PHILADELPHIA – Pennsylvania's oil and gas industry recently breathed a sigh of relief after the state Supreme Court unanimously reaffirmed the long-standing "estoppel by deed," or rule of after-acquired title, a Pittsburgh industry attorney who wasn't surprised by the ruling says.
But not everyone in the industry was worried, McGuire Woods attorney Paul K. Stockman said.
"There was some concern (not on my part, to be clear, but more broadly in the industry) that one or more of the new justices might depart from this and exhibit a less rigorous approach," Stockman said.
"This decision – in a situation where some (not me) might have believed that the landowner got a 'raw deal' – shows that the court is sticking to its past practices, is giving lease language its plain meaning, and is not inclined to rewrite settled law."
The court's makeup was shaken in November's election, when three Democratic candidates were elected. It gave that party a 4-3 majority on the court.
The 6-0 decision handed down by the Pennsylvania Supreme Court on March 29 in Shedden v. Anadarko affirmed a lower court’s application of the state's equitable "estoppel by deed" doctrine.
Under that Pennsylvania doctrine, an oil and gas lessee is entitled to the lessor's subsequently acquired oil and gas interests.
Order in the case was affirmed with Chief Justice Thomas G. Saylor and justices Max Baer, Kevin M. Dougherty and David N. Wecht joining in the unanimous opinion. Justice Christine Donohue did not participate in the decision.
The case involves Leo and Sandra Shedden, owners of 62 acres in Ward Township in Tioga County. They also thought they owned all of the property's underlying oil and gas but discovered the Sheddens' predecessors in title to the property, Ezra and Emma Baxter, reserved half of those resources, as described in a Feb. 21, 1894, deed.
Oil and gas company Anadarko approached the Sheddens in 2006 to lease the oil and gas underlying their property. Anadarko agreed to pay the Sheddens a bonus of $80 per acre, being an upfront payment of $4,960.
The deal encountered difficulties when preliminary title research turned up the Baxters' old reservation, leaving the Sheddens vested only half-interest of their property's oil and gas. Anadarko paid the agreed per-acre bonus on only half of the Sheddens' property, equal to a payment of $2,480, and funded the lease on that basis.
The lease, however, was not written to cover the Sheddens' interested in the entire 62 acres.
In 2008, the parties reached an agreement that covered all 62 acres.
In 2011, Anadarko renewed its option with an extension payment of $70 per acre covering all 62 acres, or $4,340. The Sheddens refused and never cashed the check. Instead, they filed suit asking the court to clarify the rights of the parties under the lease, seeking a declaratory judgment that the lease cover only 31 net oil and gas acres, leaving the remaining acres unleased.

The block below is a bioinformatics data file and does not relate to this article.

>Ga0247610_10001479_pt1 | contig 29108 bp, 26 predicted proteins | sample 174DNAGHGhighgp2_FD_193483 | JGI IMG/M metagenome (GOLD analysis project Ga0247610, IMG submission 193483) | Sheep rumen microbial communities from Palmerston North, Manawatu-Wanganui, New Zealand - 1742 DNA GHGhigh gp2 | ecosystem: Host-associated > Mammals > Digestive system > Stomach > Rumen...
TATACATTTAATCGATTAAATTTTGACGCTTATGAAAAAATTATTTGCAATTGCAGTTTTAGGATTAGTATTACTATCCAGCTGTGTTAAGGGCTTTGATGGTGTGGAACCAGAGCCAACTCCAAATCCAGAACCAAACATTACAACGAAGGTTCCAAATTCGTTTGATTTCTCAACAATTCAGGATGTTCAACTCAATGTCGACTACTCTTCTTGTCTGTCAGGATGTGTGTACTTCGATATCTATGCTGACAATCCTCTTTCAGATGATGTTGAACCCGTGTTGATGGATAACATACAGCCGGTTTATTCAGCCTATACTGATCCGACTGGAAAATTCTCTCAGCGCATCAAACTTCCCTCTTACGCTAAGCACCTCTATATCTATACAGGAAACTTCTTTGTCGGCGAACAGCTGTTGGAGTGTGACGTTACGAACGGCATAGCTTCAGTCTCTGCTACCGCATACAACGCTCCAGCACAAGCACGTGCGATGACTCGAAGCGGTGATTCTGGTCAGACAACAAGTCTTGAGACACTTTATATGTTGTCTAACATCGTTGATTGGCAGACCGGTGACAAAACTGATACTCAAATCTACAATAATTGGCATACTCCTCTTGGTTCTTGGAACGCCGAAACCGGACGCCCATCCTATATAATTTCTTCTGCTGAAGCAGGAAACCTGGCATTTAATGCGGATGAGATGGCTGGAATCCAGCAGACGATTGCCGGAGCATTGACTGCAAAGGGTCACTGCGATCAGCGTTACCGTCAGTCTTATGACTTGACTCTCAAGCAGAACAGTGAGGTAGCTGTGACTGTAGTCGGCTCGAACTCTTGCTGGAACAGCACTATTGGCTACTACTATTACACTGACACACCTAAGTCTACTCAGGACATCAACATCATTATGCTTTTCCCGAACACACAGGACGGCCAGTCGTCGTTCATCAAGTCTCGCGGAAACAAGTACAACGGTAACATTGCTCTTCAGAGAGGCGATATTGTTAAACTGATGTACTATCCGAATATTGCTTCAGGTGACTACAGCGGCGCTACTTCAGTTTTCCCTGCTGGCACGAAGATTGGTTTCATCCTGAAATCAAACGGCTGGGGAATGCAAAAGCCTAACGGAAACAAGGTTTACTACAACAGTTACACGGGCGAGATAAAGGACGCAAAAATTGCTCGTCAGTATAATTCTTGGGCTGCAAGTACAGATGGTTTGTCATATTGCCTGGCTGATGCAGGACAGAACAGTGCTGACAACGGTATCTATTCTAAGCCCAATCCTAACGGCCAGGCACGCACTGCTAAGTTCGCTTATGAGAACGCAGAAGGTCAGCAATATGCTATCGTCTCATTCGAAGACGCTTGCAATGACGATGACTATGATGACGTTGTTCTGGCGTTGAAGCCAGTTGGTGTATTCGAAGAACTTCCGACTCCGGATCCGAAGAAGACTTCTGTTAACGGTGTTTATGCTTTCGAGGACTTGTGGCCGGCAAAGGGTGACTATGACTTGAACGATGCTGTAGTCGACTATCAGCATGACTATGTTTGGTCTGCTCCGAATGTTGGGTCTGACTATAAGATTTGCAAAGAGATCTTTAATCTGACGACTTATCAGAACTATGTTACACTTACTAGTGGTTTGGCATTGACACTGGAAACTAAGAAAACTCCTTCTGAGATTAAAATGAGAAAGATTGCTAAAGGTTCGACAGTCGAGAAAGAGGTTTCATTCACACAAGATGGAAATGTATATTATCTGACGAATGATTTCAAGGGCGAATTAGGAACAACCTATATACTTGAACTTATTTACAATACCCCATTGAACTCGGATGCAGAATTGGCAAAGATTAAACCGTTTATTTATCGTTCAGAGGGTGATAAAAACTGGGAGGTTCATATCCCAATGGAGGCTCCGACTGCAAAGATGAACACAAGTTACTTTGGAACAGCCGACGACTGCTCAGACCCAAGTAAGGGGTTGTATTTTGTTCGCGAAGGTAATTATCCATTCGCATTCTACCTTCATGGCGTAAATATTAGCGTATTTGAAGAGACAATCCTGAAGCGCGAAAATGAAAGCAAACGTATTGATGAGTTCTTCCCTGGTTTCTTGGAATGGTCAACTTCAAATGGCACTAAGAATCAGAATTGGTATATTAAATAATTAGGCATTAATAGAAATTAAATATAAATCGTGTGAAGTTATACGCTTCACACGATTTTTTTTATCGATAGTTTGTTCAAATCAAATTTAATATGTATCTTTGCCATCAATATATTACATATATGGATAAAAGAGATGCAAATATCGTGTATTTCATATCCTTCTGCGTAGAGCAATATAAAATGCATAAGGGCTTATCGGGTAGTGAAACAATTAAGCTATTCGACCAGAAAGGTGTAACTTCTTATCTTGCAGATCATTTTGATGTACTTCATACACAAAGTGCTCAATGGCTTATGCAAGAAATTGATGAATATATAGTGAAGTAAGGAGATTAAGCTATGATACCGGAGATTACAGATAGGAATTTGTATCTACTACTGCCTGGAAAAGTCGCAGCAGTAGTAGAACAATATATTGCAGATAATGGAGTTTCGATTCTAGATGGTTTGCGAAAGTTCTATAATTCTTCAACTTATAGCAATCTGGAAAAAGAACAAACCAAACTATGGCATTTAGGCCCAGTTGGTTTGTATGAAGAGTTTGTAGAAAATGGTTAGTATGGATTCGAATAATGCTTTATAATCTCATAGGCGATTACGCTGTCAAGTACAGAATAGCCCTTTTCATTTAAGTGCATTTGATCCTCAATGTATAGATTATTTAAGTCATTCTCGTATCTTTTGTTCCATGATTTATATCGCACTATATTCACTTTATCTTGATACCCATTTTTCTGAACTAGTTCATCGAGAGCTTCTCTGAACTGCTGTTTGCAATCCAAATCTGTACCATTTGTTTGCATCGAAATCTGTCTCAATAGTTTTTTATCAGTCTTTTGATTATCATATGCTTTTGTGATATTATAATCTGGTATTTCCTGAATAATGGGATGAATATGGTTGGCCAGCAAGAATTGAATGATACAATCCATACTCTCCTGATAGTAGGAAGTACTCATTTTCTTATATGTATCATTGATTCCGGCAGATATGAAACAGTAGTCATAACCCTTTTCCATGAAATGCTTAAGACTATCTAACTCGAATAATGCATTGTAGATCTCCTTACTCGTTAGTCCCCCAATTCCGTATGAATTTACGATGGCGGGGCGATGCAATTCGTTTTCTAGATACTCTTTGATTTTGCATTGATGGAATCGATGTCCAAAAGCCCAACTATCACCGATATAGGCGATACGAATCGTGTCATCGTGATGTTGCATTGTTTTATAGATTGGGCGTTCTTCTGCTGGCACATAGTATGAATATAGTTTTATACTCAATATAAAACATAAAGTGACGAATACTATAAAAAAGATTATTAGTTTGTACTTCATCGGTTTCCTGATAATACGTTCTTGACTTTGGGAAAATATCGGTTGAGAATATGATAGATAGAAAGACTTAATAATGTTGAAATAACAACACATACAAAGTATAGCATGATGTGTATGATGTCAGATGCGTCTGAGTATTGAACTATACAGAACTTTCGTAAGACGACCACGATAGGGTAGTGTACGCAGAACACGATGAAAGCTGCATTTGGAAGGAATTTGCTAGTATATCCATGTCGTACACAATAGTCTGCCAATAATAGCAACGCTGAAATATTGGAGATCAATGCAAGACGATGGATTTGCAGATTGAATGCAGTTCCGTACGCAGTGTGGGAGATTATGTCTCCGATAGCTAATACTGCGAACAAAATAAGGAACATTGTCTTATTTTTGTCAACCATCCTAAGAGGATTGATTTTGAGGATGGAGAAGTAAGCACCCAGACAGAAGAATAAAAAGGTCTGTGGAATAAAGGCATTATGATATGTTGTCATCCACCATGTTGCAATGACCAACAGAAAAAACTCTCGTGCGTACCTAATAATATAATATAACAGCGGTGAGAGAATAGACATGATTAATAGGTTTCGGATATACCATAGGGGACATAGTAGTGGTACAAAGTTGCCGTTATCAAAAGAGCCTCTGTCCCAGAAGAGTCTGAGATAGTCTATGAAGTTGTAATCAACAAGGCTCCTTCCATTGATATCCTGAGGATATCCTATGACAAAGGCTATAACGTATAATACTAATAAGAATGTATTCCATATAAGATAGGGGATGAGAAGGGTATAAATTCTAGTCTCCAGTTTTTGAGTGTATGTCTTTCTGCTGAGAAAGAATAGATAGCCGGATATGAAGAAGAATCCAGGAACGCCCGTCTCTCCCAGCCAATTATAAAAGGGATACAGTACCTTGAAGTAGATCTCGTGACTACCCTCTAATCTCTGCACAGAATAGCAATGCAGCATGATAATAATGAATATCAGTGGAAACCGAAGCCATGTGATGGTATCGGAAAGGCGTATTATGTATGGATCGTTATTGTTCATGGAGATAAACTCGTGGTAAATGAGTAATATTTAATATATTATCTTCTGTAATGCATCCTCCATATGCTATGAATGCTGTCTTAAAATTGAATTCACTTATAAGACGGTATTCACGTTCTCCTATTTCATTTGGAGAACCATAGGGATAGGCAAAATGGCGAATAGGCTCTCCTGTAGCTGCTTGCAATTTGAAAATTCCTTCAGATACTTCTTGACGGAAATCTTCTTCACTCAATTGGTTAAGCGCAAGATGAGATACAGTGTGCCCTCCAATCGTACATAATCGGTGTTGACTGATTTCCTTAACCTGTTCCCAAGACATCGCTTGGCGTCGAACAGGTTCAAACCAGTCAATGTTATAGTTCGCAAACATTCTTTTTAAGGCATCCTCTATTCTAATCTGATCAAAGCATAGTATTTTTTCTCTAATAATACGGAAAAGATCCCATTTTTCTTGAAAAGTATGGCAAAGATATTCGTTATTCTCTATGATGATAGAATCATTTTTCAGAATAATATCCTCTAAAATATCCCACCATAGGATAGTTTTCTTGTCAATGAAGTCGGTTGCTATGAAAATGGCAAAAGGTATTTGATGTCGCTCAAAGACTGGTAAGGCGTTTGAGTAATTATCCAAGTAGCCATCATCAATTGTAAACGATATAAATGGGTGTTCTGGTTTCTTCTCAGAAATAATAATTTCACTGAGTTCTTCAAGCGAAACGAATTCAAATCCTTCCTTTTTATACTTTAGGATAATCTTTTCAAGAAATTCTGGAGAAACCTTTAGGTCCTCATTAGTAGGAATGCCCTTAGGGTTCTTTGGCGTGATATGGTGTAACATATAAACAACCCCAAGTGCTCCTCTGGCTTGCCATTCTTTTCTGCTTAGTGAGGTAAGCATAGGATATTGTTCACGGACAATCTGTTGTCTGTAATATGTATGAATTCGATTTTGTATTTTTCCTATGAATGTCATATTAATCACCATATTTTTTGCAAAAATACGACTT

For its part, Anadarko claimed the Sheddens were estopped by their contractual obligations and Pennsylvania's doctrine of estoppel by deed.
The trial court ruled that the Sheddens intended to enter into a binding lease exclusively with Anadarko for all 62 acres. That ruling later was affirmed by the Superior Court in an order filed March 14, 2014.
When the state Supreme Court agreed later that year to hear the case, there were concerns within the industry that the high court might be considering a change in state law.
"The Supreme Court typically only takes cases that present new and unclear legal questions, questions on which the lower courts have disagreed, or matters of unquestionable public importance," Stockman said.
"This seemed to be a narrow matter, involving somewhat unique factual circumstances and a legal issue on which courts were in agreement. In short, this case appeared to have little impact beyond the immediate parties, and the Supreme Court generally doesn’t like to take cases like that."
Concern within the industry was so palpable that one legal news outlet referred to Shedden v. Anadarko in a headline as "The Case That Could Disrupt a Century of Settled Law".
The high court's decision late last month, affirming estoppel by deed, calmed those concerns, Stockman said.
"This decision was a good sign as to the approach the newly reconstituted court would take in addressing oil and gas lease disputes," he said.
"The Court has, to date, been consistent in applying settled precedents and in enforcing and oil and gas leases according to their terms. From an industry standpoint, that’s very important – companies can’t make decisions unless they can accurately predict how leases will be construed and applied."